Case Holder:

Radio Azad

Radio Azad “Farmer’s Voice”

Promotion of Youth Employment in Fragile Settings

Background & Context

Constant conflict in Afghanistan has rendered the security situation precarious and with an obvious negative impact on the economic and investment climate. Despite reforms to the legal and regulatory framework, there are still serious shortcomings in terms of developing the private sector, which is not yet sufficiently competitive. Years of warfare have meant that successive regimes have struggles to govern centrally and are often impotent, largely due to the lack of a tax base or a legitimate indigenous source of revenue.

The constant situation of conflict has also inflicted great damage on the agricultural sector as new advances in agricultural technology, good agricultural practices and extension services have not been available to farmers wishing to improve their yields and productivity. Lack of information on good agricultural practices is a systematic constraint on the growth of the sector.

The object of this intervention was to transmit good agricultural practices to farmers in the Balkh and Samangan provinces. The Road to Jobs project designed and implemented a radio programme, Farmer’s Voice, in partnership with Radio Azad. This is transmitted in Balkh and Samangan provinces and has covered 44 topics so far, including 14 grape related topics. Radio Azad hired one agricultural expert to run the programme and has invited other specialists into the studio. It has also sent text messages to farmers on good agricultural practices. This intervention has created 3 jobs for women at Radio Azad.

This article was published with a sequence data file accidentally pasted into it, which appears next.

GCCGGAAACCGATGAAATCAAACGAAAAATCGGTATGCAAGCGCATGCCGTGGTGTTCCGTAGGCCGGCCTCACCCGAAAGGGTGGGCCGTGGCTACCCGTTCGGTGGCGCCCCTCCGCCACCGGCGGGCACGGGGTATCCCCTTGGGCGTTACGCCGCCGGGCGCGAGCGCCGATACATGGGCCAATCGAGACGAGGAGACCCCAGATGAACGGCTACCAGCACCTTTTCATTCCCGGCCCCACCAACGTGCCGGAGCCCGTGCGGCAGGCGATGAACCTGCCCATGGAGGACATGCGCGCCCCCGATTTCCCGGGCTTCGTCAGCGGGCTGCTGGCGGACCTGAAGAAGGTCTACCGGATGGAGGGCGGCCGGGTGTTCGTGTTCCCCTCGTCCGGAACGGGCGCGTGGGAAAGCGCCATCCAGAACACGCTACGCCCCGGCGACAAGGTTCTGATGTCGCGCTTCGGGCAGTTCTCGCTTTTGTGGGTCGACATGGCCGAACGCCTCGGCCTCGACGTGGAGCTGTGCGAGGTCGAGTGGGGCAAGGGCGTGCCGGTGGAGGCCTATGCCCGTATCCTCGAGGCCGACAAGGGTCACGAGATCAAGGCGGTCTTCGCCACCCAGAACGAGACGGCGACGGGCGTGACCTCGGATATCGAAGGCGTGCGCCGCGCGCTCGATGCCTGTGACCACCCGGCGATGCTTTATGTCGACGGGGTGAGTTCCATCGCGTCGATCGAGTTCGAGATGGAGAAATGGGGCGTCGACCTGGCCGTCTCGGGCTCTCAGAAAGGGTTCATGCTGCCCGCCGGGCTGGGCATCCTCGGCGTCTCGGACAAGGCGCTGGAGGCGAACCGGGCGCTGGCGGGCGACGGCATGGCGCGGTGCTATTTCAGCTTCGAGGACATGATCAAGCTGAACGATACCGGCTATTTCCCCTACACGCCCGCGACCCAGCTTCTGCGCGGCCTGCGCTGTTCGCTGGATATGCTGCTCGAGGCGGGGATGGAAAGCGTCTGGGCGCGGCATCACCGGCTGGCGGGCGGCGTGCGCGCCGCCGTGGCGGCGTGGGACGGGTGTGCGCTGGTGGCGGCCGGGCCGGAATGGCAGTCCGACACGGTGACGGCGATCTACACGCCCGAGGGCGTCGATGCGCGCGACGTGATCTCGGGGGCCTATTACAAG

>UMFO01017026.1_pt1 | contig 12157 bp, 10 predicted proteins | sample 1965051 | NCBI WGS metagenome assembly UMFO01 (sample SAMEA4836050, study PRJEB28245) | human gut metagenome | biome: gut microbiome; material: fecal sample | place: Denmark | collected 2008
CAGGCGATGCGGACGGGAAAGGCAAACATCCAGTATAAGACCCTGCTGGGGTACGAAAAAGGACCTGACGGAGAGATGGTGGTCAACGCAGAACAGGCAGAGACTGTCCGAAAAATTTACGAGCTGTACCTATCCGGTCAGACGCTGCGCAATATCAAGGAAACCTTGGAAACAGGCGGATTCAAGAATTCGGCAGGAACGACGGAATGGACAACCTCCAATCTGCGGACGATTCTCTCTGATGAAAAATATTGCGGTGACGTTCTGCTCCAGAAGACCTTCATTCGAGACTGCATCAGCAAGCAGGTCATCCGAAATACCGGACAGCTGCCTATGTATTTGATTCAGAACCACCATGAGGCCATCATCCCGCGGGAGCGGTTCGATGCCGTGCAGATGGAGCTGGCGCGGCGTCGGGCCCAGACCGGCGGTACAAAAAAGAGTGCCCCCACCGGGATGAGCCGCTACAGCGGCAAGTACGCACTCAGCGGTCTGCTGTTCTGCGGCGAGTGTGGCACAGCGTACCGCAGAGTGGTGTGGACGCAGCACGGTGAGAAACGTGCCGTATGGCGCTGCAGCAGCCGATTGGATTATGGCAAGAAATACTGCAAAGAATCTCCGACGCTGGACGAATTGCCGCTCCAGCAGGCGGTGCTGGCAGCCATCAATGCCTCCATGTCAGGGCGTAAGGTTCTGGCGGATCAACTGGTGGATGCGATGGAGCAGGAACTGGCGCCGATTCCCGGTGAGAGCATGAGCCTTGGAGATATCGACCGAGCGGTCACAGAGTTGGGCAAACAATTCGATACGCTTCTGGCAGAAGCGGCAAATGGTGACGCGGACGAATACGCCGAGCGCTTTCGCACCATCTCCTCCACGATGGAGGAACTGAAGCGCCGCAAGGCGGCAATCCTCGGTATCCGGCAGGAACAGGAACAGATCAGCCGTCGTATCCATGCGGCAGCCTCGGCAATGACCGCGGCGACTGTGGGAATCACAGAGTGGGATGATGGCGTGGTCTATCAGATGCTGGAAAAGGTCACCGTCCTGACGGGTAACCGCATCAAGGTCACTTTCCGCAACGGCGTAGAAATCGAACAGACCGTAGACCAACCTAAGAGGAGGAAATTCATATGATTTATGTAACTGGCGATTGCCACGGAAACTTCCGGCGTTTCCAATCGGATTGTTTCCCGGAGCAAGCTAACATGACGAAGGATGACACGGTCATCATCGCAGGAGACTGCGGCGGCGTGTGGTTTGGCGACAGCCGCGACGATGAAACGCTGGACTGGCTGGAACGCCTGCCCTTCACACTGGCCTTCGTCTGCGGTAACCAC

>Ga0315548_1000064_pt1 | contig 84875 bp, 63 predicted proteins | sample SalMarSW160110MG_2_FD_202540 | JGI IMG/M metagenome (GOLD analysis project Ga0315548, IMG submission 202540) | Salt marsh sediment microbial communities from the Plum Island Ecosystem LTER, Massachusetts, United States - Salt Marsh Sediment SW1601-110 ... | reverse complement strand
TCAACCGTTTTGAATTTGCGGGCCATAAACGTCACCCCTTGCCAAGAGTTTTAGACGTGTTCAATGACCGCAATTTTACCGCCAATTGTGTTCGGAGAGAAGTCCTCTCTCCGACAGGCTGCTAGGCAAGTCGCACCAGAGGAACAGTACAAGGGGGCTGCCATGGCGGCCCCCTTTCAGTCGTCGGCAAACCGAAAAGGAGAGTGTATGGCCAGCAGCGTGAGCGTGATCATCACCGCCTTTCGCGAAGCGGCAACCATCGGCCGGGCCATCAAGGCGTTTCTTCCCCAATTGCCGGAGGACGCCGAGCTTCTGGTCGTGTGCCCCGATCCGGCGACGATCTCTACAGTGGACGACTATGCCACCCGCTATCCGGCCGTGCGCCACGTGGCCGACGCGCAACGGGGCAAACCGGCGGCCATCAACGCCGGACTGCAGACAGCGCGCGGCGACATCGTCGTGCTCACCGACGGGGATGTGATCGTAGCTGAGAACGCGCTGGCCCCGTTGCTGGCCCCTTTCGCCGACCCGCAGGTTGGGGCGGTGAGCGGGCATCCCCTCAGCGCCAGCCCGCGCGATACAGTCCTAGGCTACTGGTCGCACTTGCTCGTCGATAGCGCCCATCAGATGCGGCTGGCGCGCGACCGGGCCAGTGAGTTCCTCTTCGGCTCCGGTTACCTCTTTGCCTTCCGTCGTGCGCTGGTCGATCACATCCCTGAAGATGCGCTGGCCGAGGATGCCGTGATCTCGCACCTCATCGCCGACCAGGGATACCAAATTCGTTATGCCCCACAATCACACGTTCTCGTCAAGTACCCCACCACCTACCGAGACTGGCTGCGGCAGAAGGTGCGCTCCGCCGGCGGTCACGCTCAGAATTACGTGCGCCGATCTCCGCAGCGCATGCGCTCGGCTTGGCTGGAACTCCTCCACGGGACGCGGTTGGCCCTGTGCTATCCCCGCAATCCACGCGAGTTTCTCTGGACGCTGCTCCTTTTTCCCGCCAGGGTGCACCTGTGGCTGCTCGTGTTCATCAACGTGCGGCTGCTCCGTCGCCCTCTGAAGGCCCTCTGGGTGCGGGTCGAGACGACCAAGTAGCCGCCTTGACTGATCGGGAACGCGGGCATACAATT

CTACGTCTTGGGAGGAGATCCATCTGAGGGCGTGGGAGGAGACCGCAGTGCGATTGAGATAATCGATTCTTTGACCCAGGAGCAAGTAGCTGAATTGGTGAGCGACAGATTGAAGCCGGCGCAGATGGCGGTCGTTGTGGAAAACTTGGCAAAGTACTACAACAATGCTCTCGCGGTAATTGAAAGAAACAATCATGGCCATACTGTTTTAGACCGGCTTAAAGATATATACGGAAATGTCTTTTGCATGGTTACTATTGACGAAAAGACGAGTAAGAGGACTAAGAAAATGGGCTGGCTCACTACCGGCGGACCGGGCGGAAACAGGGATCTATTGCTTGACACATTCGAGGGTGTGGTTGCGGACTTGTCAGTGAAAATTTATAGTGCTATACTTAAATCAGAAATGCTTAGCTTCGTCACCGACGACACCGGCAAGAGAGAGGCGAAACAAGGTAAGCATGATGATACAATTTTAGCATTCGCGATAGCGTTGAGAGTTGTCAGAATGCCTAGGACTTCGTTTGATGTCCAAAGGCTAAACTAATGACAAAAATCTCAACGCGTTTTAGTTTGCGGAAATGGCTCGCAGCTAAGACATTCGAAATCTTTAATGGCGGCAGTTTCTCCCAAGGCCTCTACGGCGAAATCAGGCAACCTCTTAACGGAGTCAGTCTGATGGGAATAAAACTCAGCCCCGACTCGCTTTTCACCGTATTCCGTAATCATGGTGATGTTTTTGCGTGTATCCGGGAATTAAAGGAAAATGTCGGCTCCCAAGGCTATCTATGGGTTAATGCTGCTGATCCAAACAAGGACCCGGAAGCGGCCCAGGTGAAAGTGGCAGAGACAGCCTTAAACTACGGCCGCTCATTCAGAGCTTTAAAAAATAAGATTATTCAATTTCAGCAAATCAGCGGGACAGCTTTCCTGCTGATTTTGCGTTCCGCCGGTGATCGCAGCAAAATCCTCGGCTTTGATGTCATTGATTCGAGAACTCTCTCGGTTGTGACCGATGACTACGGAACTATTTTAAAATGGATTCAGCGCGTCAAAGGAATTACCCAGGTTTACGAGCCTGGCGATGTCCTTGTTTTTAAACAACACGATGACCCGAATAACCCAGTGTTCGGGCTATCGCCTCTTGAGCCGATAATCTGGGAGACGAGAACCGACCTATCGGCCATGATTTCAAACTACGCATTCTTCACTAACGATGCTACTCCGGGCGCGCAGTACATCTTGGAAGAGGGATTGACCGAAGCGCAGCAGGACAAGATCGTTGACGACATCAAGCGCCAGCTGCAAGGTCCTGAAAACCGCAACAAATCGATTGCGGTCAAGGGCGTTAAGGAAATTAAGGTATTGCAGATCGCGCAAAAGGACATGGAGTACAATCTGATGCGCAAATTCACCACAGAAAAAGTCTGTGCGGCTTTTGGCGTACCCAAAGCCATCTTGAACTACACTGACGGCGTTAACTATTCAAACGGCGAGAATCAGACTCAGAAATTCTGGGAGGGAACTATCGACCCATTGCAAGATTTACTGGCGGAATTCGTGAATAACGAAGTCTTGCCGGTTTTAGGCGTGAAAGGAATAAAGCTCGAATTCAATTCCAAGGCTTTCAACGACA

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The Problem

One of the systemic constraints identified during the MSA was that farmers do not have the knowledge of good agricultural practices and therefore do not get optimum yield out of their grape fields. The quality is also affected as farmers use traditional practices rather than more modern trellising methods. This is because of poor extension services by both public and private service providers. Farmers need updated information on GAP so they may increase the yield and quality of their grapes.

Objective

Radio Azad and ILO/R2J have the shared objective of providing free information to farmers in order to improve their awareness of good agricultural practices. The target area for this intervention is Balkh (Balkh and Dawlatabad district) and Samangan (Firoz Nakchir and Hazrat Sultan districts). To broadcast the programme in Samangan province, Radio Azad signed a MoU with Radio Shahrwand in Samangan province to broadcast the programme live.

Value Proposition & Activities

A total of 44 topics have been covered on Farmer’s Voice so far, including 14 grape related topics, as follows:

  • Grape Cultivation : the grape and types of cultivation
  • What is Quria? Information about Quria
  • Grape growing: How farmers can ensure healthy vines
  • Plant pruning and its benefits: pruning and opportune timing
  • Systematic grape production: How can grapes be produced systematically
  • Using chemicals in grape growing
  • Cutting grapevines and other trees
  • Grape disease and control methods
  • Khakistarak disease and its control
  • Modern systems for cutting grapevines